Snapchat's Security Vulnerabilities Fail to Disappearby
If only Snapchat’s security problems would vanish as quickly as its self-destructing messages. Alas, fans of the ephemeral photo-sharing service found out this week that there’s no self-destruct button for their Snapchat data once it has leaked online.
An anonymous hacker on Tuesday published a database on SnapchatDB.info containing millions of usernames and their corresponding phone numbers, and the leaked information quickly ricocheted across the Web. The situation comes as little surprise to anyone who has been following the company. For months, security experts at an Australian outfit called Gibson Security have been warning about Snapchat’s vulnerabilities. Here’s a nugget from a report published in August:
“Using our Snapchat API implementation, someone could save media sent to them … and as we recently found, build a database of Snapchat usernames and phone numbers, connecting names to aliases easily, and with further work connecting social media accounts to entries.”
In recent days, executives at Gibson Security have hastened to note that they were not involved in the leak. “We know nothing about SnapchatDB, but it was a matter of time til something like that happened,” the company wrote on Twitter.
So far Snapchat’s founders, as is their custom, have taken a subdued approach in responding to the warnings. “Over the past year we’ve implemented various safeguards,” the company posted on its website last week. “We recently added additional counter-measures and continue to make improvements to combat spam and abuse.”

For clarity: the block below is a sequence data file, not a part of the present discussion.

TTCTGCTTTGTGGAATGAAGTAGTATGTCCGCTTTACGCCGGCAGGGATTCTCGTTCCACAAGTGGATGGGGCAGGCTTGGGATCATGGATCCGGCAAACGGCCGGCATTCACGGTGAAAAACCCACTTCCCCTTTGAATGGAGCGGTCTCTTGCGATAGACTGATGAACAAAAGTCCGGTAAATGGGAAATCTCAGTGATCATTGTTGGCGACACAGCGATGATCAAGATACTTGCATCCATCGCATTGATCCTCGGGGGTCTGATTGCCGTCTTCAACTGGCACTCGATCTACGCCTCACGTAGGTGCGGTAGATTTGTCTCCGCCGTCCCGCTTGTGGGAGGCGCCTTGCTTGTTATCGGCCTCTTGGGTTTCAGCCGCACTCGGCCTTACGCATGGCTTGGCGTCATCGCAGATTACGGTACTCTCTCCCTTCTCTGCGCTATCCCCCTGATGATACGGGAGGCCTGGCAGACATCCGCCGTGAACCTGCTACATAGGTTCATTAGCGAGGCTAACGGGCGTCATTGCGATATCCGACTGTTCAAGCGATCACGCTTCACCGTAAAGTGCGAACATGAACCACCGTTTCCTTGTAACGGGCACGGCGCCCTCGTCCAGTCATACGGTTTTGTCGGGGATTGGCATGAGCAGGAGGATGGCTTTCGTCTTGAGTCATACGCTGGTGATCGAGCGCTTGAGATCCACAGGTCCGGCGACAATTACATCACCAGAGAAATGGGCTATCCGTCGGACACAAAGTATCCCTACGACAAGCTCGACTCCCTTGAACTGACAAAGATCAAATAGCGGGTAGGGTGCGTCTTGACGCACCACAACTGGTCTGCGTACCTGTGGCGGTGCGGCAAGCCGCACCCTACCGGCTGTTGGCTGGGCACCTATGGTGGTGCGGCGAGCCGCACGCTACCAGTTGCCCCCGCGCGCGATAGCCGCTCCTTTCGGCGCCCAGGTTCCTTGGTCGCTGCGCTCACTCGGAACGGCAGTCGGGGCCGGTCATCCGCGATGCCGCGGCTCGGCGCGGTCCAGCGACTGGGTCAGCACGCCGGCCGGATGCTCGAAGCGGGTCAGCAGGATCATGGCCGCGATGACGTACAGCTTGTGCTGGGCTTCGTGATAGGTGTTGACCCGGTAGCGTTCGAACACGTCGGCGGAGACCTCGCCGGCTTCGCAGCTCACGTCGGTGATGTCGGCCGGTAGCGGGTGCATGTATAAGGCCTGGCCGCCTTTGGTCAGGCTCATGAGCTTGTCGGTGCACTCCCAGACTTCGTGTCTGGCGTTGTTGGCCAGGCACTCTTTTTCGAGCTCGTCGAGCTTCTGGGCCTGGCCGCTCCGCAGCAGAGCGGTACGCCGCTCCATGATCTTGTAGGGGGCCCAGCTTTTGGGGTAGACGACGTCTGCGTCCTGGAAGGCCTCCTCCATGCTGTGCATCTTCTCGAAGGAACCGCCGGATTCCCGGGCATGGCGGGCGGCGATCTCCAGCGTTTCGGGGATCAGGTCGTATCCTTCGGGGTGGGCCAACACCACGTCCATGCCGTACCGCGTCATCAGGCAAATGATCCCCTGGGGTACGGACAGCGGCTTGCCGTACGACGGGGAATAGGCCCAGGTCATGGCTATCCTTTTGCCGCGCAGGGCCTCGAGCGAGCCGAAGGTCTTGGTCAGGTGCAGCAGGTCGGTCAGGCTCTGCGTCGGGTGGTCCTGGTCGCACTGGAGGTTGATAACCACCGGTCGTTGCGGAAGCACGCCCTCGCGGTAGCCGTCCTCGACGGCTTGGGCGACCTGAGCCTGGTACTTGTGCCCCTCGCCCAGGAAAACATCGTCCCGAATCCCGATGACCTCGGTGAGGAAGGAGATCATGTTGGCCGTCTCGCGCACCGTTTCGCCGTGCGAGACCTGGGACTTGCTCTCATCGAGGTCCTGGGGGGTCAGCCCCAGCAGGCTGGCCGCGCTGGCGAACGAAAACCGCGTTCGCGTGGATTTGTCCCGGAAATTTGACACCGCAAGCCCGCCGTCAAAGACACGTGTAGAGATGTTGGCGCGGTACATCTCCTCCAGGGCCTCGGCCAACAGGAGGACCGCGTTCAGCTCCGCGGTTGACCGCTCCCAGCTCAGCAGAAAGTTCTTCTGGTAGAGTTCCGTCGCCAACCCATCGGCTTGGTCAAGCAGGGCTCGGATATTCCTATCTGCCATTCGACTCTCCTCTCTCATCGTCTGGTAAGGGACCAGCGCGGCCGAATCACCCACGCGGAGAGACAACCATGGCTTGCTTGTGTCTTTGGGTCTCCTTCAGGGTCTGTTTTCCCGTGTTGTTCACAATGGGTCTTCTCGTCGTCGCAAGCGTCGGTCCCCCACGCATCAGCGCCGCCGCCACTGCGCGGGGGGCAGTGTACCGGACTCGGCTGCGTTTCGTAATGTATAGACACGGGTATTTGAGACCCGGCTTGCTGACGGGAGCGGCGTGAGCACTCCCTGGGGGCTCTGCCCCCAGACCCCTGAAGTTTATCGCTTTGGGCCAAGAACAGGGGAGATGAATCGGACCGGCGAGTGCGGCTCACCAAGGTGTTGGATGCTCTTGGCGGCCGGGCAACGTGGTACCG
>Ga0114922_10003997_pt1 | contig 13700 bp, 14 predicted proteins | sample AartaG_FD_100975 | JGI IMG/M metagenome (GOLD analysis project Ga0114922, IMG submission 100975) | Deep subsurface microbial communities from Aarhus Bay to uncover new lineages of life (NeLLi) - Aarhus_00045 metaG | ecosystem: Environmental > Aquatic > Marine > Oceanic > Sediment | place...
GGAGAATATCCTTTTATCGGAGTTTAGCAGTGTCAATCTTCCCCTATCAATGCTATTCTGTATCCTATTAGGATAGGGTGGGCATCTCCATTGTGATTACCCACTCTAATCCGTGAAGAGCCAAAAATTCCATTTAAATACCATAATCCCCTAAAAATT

For now, Snapchat’s founders can take some solace that the leak could have been much more damaging. “These aren’t credit card numbers, and these aren’t social security numbers—they’re phone numbers,” privacy expert Bob Sullivan told the Wall Street Journal. “This is far from ideal, but not the worst thing that could happen.”
Still, the leak poses a uniquely significant risk for Snapchat. Social media users tend to like the service in large part because its self-destructing messages make it feel like a fun, safe haven for communicating with friends—a refuge, that is, from data-hoarding sites such as Facebook and Twitter, where every utterance has the feeling of permanency. The danger for Snapchat is that leaks like this one inevitably chip away at that all-important sense of safety.
Since the dawn of Snapchat, numerous third parties have exposed various ways to undermine the service’s self-destructing mechanisms and to retrieve the supposedly dissolved messages. “To make something self-destruct for real is very difficult,” security expert Nico Sell told us last year. “I would say Snapchat only offers the illusion of self-destruction.”
To date, the pretense of security has been enough for Snapchat to retain its passionate users and attract lots and lots of new ones. The question is: How many more security breaches like this one can Snapchat survive before its customers finally lose their illusion?